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Fair, Flat, & Transaction Tax Bills in the Tab

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  • bill spillane
    FairTaxer note: Notice the number of co-sponsorsĀ for each proposal: NONE for each proposal except for the FairTax (70 total) which is labeled, Consumption
    Message 1 of 1 , Jul 6, 2012
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      FairTaxer note: Notice the number of co-sponsors for each proposal: NONE for each proposal except for the FairTax (70 total) which is labeled, "Consumption Tax".
      When a Congressperson says they favor a "flat tax", they are blowing you off; don't be misled.
      Bill S.

       From: National Taxpayers Union Foundation <ntuf@...>
      To: billspillane@...
      Sent: Friday, July 6, 2012 10:07 AM
      Subject: Fair, Flat, & Transaction Tax Bills in the Tab
      National Taxpayers Union
      If you are unable to view the message below, click here to view this message on our website.
      Vol. 3 Issue 16 July 6, 2012
      Welcome to The Taxpayer's Tab -- the weekly newsletter for up-to-the-minute research from the National Taxpayers Union Foundation's BillTally Project. For more information, check out NTUF's BillTally Project and our partner, WashingtonWatch.com!

      Legislative Spotlight: Tax Reform

      Within a week of the celebration of the birth of our nation, forged on a tax revolt, the Supreme Court affirmatively decided that the individual mandate, the key component of the President's health care overhaul, is constitutional under Congress's taxing authority. Though the Medicaid expansion provisions were struck, the rest of the Affordable Care Act contains 20 new or increased taxes. Some of these have already gone into effect, while the remainder, including the individual mandate tax on individuals without qualifying health insurance, will kick in over the next few years. Taxpayers also face additional pending tax hikes as the Bush tax cuts are set to terminate at the end of this year.
      Lawmakers have a difficult challenge regarding tax policy: they must address the issue of how to fairly assess taxes for current government expenses and they must figure out how to achieve long-term fiscal solvency while also promoting economic growth. While the heated debate over the appropriate level of taxation rages on, economists spanning the ideological spectrum (from the Tax Policy Center to the Heritage Foundation) agree that the tax system needs to be simplified. Tax Code complexity increases the compliance burden on individuals and increases administrative costs to the government. To address this pressing problem, three pieces of legislation -- scored by the National Taxpayers Union Foundation's BillTally project -- have been introduced in the 112th Congress that would fundamentally change our tax system.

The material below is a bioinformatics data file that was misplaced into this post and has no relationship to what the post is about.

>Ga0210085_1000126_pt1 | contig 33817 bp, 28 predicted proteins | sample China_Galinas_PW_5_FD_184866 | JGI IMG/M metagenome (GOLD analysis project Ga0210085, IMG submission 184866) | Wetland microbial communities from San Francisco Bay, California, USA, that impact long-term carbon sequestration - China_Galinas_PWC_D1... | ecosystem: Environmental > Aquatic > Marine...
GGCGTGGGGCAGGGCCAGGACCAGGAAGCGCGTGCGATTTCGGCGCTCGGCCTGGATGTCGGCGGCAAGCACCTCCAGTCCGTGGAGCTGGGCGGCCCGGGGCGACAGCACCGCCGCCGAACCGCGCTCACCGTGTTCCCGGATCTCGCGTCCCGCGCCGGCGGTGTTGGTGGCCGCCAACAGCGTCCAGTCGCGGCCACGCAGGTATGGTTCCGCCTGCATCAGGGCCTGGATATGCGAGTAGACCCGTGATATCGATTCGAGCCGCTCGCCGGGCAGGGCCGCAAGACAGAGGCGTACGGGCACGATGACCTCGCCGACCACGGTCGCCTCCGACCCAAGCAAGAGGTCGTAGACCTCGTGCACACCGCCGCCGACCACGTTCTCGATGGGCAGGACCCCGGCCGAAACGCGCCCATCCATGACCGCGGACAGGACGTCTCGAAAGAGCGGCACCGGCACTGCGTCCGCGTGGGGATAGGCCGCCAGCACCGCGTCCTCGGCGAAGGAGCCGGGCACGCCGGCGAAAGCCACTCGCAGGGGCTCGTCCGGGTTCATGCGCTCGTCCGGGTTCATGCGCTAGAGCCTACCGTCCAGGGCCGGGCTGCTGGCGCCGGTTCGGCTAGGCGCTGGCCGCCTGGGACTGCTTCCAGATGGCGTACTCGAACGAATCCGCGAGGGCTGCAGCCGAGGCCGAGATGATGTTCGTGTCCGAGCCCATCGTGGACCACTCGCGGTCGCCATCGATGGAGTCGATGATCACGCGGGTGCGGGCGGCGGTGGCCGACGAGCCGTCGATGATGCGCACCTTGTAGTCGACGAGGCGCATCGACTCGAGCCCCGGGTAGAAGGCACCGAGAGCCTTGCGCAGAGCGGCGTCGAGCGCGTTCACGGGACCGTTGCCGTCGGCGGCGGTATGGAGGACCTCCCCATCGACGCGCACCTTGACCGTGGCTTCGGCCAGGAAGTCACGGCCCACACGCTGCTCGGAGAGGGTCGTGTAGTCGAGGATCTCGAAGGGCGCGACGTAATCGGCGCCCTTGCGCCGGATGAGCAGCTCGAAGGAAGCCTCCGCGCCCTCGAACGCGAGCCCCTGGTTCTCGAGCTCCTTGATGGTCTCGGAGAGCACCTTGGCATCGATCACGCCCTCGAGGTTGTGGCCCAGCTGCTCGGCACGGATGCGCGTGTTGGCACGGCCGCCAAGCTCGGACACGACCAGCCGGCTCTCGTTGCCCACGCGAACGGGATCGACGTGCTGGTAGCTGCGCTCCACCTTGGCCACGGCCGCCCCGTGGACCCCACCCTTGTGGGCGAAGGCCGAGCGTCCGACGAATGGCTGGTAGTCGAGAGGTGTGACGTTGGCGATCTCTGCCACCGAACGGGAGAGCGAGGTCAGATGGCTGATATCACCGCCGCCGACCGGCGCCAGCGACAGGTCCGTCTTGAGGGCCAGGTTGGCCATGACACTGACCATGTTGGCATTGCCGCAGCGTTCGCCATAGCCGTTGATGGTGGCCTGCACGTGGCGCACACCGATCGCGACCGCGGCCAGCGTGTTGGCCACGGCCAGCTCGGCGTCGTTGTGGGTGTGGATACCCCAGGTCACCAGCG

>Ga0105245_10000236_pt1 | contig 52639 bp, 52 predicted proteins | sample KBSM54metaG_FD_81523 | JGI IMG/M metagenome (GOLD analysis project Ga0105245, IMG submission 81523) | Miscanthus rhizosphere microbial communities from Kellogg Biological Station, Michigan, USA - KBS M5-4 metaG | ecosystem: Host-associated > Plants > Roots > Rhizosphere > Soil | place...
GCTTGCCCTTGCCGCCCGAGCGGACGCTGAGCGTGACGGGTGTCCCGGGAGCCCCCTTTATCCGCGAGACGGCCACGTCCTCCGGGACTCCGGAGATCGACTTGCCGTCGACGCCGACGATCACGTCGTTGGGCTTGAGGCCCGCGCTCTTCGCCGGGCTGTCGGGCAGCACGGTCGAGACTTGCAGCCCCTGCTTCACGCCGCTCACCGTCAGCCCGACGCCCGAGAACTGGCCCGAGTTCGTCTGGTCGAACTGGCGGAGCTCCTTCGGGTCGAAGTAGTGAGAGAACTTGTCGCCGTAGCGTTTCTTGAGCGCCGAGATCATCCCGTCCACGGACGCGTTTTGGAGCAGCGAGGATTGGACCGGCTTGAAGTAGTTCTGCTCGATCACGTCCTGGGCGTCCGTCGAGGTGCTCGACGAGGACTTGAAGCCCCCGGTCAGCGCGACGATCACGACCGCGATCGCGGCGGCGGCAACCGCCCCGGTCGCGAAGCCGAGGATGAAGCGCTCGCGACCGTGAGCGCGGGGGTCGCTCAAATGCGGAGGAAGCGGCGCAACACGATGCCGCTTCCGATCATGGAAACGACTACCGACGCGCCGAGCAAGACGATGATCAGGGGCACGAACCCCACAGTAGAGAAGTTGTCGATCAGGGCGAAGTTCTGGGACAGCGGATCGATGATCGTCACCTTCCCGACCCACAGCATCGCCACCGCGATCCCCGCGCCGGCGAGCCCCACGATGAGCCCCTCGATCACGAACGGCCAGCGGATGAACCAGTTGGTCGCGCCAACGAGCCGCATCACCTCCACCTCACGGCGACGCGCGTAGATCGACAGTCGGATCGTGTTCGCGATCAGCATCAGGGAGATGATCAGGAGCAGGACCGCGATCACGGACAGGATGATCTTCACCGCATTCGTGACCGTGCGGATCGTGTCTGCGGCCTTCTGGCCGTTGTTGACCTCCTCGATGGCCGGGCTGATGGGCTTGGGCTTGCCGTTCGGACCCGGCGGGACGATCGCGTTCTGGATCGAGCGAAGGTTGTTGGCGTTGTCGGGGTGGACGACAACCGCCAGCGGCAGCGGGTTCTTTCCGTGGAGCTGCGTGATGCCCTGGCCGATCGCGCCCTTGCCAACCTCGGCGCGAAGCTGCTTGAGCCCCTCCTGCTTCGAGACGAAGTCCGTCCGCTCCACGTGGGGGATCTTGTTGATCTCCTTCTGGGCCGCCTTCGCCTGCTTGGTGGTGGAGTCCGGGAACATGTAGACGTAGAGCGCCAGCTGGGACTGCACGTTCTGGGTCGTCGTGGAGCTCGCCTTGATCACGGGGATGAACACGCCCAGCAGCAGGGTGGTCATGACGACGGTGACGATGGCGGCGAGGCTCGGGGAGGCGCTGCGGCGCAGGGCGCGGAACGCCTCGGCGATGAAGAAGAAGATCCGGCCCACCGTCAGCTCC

Photo Credit: The Christian Science Monitor

      1% Transaction Tax

      The Bill: H.R. 1125, Debt Free America Act
      Annualized Savings: "No Cost" -- Revenue-based
      Number of Cosponsors: None
      Congressman Chaka Fattah (D-PA) has introduced a bill to repeal the progressive income tax and institute a one percent tax on any check, cash, credit card, transfer of stock, bond, or other financial instrument transaction. Bank account transfers and bank deposits would be exempt from the assessment. By 2021, the individual income tax, all personal tax credits, and the Alternative Minimum Tax (AMT) would be eliminated. While both the transaction and personal income taxes are in effect, individuals making under $100,000 and households making under $250,000 would receive a one percent credit to offset the tax.
      H.R. 1125 does not call for an increase or decrease in federal spending. However, considering the number of taxable transactions that occur on a yearly basis and the possible costs associated with monitoring those transactions, it is unknown whether enacting the bill would result in increased administrative costs to the federal government.
      To learn more or discuss this bill visit WashingtonWatch.com.

      Consumption Tax

      The Bill: H.R. 25/S. 13, Fair Tax Act of 2011
      Annualized Savings: $17.5 billion ($87.6 billion over five years)
      Number of Cosponsors: 69 Congressmen and 8 Senators